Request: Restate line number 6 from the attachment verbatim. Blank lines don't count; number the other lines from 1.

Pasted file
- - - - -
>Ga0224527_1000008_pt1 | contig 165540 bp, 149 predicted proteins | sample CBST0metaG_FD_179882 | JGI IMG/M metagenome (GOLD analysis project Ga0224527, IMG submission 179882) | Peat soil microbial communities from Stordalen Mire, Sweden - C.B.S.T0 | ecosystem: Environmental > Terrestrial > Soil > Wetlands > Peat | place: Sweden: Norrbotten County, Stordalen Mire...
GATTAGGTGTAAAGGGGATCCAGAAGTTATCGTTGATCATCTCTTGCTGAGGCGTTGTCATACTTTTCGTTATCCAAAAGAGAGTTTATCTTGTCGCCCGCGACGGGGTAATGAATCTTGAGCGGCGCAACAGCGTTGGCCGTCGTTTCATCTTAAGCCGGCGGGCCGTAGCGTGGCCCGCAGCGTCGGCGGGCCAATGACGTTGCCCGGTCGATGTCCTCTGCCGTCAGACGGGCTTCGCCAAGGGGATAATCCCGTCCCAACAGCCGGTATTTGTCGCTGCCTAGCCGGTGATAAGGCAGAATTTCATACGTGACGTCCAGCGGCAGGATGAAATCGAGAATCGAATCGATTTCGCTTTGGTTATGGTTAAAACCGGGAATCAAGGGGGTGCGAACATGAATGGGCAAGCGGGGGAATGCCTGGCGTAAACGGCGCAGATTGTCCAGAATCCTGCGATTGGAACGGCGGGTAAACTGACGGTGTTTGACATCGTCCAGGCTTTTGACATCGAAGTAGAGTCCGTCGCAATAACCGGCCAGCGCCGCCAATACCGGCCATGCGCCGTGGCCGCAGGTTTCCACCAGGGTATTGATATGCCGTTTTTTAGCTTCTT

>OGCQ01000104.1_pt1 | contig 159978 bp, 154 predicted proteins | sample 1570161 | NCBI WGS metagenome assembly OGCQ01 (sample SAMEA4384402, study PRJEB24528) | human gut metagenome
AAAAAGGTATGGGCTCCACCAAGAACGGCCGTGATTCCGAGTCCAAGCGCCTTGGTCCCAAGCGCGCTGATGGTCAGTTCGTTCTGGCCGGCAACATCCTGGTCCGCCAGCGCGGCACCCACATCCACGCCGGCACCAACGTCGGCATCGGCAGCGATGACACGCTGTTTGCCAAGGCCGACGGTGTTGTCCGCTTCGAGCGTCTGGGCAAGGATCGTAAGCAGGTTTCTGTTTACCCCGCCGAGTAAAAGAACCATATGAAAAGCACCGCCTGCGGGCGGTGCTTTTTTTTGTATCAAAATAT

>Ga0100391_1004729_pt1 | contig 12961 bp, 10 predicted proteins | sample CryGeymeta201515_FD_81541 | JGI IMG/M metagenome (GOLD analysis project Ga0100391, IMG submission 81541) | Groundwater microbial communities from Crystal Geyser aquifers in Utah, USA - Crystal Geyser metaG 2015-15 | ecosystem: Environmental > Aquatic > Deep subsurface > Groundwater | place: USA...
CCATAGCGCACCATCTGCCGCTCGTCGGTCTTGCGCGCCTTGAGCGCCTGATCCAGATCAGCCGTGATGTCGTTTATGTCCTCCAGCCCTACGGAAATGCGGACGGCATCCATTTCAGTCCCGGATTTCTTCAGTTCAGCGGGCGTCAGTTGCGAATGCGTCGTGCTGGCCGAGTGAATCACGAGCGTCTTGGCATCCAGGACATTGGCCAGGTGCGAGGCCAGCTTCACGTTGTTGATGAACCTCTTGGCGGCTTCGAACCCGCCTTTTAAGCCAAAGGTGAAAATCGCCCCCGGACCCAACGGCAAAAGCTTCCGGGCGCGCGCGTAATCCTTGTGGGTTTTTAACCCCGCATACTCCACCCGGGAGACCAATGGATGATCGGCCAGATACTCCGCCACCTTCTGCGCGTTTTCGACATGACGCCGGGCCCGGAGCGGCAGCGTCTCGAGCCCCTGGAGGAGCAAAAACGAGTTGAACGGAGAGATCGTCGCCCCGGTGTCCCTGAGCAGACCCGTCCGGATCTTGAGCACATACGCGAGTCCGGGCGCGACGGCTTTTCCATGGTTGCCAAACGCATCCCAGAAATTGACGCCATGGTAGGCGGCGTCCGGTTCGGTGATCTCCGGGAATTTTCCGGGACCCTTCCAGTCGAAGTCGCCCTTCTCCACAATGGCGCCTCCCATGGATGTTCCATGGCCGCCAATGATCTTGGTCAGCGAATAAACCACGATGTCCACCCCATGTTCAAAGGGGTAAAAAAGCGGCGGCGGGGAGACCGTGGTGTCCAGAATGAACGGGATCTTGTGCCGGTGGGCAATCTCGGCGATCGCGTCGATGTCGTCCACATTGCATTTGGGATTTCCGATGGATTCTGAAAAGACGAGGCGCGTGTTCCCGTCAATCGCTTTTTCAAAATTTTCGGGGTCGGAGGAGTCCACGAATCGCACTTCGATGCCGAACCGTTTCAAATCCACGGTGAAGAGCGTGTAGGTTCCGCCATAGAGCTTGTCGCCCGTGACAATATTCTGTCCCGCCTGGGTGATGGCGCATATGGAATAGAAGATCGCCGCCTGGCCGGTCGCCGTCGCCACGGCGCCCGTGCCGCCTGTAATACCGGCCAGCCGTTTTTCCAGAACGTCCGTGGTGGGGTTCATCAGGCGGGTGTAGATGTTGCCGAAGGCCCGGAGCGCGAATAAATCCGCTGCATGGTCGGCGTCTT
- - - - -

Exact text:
CCATAGCGCACCATCTGCCGCTCGTCGGTCTTGCGCGCCTTGAGCGCCTGATCCAGATCAGCCGTGATGTCGTTTATGTCCTCCAGCCCTACGGAAATGCGGACGGCATCCATTTCAGTCCCGGATTTCTTCAGTTCAGCGGGCGTCAGTTGCGAATGCGTCGTGCTGGCCGAGTGAATCACGAGCGTCTTGGCATCCAGGACATTGGCCAGGTGCGAGGCCAGCTTCACGTTGTTGATGAACCTCTTGGCGGCTTCGAACCCGCCTTTTAAGCCAAAGGTGAAAATCGCCCCCGGACCCAACGGCAAAAGCTTCCGGGCGCGCGCGTAATCCTTGTGGGTTTTTAACCCCGCATACTCCACCCGGGAGACCAATGGATGATCGGCCAGATACTCCGCCACCTTCTGCGCGTTTTCGACATGACGCCGGGCCCGGAGCGGCAGCGTCTCGAGCCCCTGGAGGAGCAAAAACGAGTTGAACGGAGAGATCGTCGCCCCGGTGTCCCTGAGCAGACCCGTCCGGATCTTGAGCACATACGCGAGTCCGGGCGCGACGGCTTTTCCATGGTTGCCAAACGCATCCCAGAAATTGACGCCATGGTAGGCGGCGTCCGGTTCGGTGATCTCCGGGAATTTTCCGGGACCCTTCCAGTCGAAGTCGCCCTTCTCCACAATGGCGCCTCCCATGGATGTTCCATGGCCGCCAATGATCTTGGTCAGCGAATAAACCACGATGTCCACCCCATGTTCAAAGGGGTAAAAAAGCGGCGGCGGGGAGACCGTGGTGTCCAGAATGAACGGGATCTTGTGCCGGTGGGCAATCTCGGCGATCGCGTCGATGTCGTCCACATTGCATTTGGGATTTCCGATGGATTCTGAAAAGACGAGGCGCGTGTTCCCGTCAATCGCTTTTTCAAAATTTTCGGGGTCGGAGGAGTCCACGAATCGCACTTCGATGCCGAACCGTTTCAAATCCACGGTGAAGAGCGTGTAGGTTCCGCCATAGAGCTTGTCGCCCGTGACAATATTCTGTCCCGCCTGGGTGATGGCGCATATGGAATAGAAGATCGCCGCCTGGCCGGTCGCCGTCGCCACGGCGCCCGTGCCGCCTGTAATACCGGCCAGCCGTTTTTCCAGAACGTCCGTGGTGGGGTTCATCAGGCGGGTGTAGATGTTGCCGAAGGCCCGGAGCGCGAATAAATCCGCTGCATGGTCGGCGTCTT